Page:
• Involve rural communities to share in the financial benefits derived from wildlife. This was meant to be a wonderful way of changing hearts and minds – if wildlife pays for itself it will be seen as an asset worth conserving rather than a nuisance worth nothing. Two approaches have been tried in the past – consumptive utilization mainly through trophy hunting and non-consumptive use through photographic tourism. Both have failed in most instances as the rural communities do not truly share in profits that instead all accumulate to operators and governments. Despite many publications pointing out shortcomings, little has changed over very many years. However, in cases where community conservancies have been established, financial benefits flow more directly to the communities and conservation of directly valuable wildlife seems to have a better chance.


• Protect livestock better in areas where dangerous predators occur. This would involve better herding practices and construction of stronger enclosures (with or without flashing lights)  where domestic animals can be protected at night when predators are most active. This assumes there is plenty of alternative prey available for predators (not always the case) and that livestock can be grazed within a fixed distance from their enclosures (also not always the case especially in drier areas and/or during dry seasons). Also, it assumes that rural communities will accept that they must do more and pay more to protect their livestock because of the presence of dangerous carnivores they might not want to tolerate in the first place.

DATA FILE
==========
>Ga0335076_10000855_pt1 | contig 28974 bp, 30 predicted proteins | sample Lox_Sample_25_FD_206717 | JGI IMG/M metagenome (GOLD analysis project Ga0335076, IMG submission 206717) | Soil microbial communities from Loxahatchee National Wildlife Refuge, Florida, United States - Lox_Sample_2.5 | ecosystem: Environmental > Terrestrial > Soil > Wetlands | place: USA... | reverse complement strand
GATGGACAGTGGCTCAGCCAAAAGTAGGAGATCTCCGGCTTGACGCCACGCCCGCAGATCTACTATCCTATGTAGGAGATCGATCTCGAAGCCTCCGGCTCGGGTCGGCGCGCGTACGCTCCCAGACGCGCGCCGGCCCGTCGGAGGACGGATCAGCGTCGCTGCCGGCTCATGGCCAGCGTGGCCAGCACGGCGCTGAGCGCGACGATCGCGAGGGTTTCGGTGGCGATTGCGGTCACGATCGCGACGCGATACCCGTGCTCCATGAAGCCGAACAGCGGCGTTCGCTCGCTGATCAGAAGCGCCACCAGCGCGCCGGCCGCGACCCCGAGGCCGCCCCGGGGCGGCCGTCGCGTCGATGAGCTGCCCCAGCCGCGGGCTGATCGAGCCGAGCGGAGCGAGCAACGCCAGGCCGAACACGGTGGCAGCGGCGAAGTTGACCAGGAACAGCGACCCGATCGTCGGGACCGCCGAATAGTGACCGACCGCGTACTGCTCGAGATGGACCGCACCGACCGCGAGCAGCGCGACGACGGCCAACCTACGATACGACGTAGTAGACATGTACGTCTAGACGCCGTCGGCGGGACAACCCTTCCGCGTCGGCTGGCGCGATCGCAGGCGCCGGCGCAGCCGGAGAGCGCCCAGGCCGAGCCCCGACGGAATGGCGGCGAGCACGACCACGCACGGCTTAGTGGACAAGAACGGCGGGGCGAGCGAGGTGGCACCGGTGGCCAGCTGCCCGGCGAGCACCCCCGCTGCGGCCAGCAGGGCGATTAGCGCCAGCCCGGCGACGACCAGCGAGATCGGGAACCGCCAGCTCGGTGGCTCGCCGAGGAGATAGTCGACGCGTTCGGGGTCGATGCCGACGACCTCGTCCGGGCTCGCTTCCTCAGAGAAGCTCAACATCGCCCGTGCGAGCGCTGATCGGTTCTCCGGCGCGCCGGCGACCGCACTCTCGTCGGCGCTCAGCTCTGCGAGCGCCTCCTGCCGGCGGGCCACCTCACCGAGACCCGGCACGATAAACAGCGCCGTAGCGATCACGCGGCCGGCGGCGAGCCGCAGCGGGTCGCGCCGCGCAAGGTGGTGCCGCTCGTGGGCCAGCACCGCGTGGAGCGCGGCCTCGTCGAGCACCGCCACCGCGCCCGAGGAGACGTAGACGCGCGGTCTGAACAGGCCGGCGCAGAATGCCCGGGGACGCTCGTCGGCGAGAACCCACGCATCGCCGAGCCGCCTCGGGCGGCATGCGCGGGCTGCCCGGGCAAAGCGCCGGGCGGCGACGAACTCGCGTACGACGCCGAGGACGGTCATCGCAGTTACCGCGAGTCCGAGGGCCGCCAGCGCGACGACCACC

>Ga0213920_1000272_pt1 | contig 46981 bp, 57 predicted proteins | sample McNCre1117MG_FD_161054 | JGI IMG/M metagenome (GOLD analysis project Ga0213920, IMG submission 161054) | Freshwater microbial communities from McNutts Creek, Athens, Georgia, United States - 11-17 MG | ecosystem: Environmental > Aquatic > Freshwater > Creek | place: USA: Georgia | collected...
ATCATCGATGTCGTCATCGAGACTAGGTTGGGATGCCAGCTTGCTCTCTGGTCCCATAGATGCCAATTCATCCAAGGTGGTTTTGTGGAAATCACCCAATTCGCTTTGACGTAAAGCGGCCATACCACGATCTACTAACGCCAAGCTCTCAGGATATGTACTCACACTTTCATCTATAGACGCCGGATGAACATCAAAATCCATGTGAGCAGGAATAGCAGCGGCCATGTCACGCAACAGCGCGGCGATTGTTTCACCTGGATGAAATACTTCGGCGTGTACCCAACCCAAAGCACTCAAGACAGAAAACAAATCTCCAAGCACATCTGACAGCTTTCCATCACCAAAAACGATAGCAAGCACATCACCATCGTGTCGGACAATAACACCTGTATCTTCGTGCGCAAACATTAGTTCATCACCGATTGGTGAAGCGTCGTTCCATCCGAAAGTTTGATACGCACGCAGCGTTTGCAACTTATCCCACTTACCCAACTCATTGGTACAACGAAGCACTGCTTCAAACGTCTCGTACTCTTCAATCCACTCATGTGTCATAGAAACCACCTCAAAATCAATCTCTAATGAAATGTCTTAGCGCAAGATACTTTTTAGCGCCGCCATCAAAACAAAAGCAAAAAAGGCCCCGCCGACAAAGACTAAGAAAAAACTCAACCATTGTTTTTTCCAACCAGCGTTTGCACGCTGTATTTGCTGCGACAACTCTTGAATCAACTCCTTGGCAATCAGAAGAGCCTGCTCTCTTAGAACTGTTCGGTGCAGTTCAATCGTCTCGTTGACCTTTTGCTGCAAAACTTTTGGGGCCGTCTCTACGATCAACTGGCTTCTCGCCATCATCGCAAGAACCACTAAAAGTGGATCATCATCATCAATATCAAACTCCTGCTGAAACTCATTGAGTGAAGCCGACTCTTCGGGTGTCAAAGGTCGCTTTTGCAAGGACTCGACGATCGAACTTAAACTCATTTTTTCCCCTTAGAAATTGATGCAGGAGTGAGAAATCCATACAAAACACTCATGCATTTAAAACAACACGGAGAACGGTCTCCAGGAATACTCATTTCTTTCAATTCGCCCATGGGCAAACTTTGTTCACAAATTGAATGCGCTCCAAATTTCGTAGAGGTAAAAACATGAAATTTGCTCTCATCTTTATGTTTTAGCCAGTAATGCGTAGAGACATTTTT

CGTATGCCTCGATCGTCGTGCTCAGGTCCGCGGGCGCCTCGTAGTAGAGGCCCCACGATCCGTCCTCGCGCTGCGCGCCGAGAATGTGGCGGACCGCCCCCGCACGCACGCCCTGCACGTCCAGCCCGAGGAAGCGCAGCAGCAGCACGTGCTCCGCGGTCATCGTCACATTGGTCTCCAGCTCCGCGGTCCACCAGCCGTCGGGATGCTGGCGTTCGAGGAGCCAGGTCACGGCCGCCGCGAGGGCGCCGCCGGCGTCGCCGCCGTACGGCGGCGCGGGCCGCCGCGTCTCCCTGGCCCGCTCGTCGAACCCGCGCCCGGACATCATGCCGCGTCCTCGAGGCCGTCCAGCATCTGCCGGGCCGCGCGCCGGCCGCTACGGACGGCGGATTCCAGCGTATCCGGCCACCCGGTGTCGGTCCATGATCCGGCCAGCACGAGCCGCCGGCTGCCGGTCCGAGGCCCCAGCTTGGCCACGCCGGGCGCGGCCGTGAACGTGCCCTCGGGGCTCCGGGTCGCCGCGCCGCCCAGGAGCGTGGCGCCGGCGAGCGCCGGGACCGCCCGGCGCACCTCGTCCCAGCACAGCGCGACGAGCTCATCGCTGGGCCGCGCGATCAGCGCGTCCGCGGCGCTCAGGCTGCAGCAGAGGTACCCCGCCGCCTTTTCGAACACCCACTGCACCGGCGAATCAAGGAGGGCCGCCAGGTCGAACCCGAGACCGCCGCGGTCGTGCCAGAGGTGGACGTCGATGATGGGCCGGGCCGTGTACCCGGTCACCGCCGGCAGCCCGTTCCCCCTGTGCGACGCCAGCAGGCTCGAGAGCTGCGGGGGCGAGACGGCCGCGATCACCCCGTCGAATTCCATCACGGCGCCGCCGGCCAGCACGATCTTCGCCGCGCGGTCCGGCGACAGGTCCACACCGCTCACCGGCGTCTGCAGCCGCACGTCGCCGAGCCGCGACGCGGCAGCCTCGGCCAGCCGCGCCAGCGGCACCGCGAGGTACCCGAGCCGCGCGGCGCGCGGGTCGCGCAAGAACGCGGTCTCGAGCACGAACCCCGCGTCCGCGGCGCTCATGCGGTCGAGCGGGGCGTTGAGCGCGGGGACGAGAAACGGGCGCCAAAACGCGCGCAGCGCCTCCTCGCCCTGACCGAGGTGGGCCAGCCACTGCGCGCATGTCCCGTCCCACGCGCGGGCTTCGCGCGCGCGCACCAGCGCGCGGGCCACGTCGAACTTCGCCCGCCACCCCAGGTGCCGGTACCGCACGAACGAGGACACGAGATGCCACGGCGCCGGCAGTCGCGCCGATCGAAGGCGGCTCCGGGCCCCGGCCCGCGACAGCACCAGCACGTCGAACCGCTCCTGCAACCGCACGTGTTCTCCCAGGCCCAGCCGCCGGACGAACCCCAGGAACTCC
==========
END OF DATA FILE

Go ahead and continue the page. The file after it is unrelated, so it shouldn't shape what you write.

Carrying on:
Conservation of large predators which impact on human populations by preying on livestock and indeed cause loss of human life is one of the most difficult challenges we face. We have not done well in the past as evidenced by the great decline in all large predator populations all over the world. Past formulas for conservation have not worked well, or at all, not because the ideas were wrong but in many instances because the application of the formulas did not sufficiently benefit the people expected to live with wildlife. This is true both for consumptive and non-consumptive users. Also, as fellow carnivores, humans are often in direct competition for wildlife prey (largely through poaching) with lions leading to a diminution of natural prey bases and an unsurprising turn towards domestic stock by predators. This engenders an ever-increasing cycle of human-predator conflict. In addition, direct poaching of predators like lions seems to be a growth industry to satisfy both the Traditional Chinese Medicine market now deprived of tiger products and the demand for teeth, claws, skins and skulls to supply the tourism industry in many lion range states. Not only that but lion products like fat are used in Nigeria to treat a variety of ills, lion skins have ceremonial value in many African countries (as do leopard skins), and lion cubs are taken to supplement the lion breeding industry (for trophy hunting) in South Africa and to supply the exotic animal trade in places like the United Arab Emirates.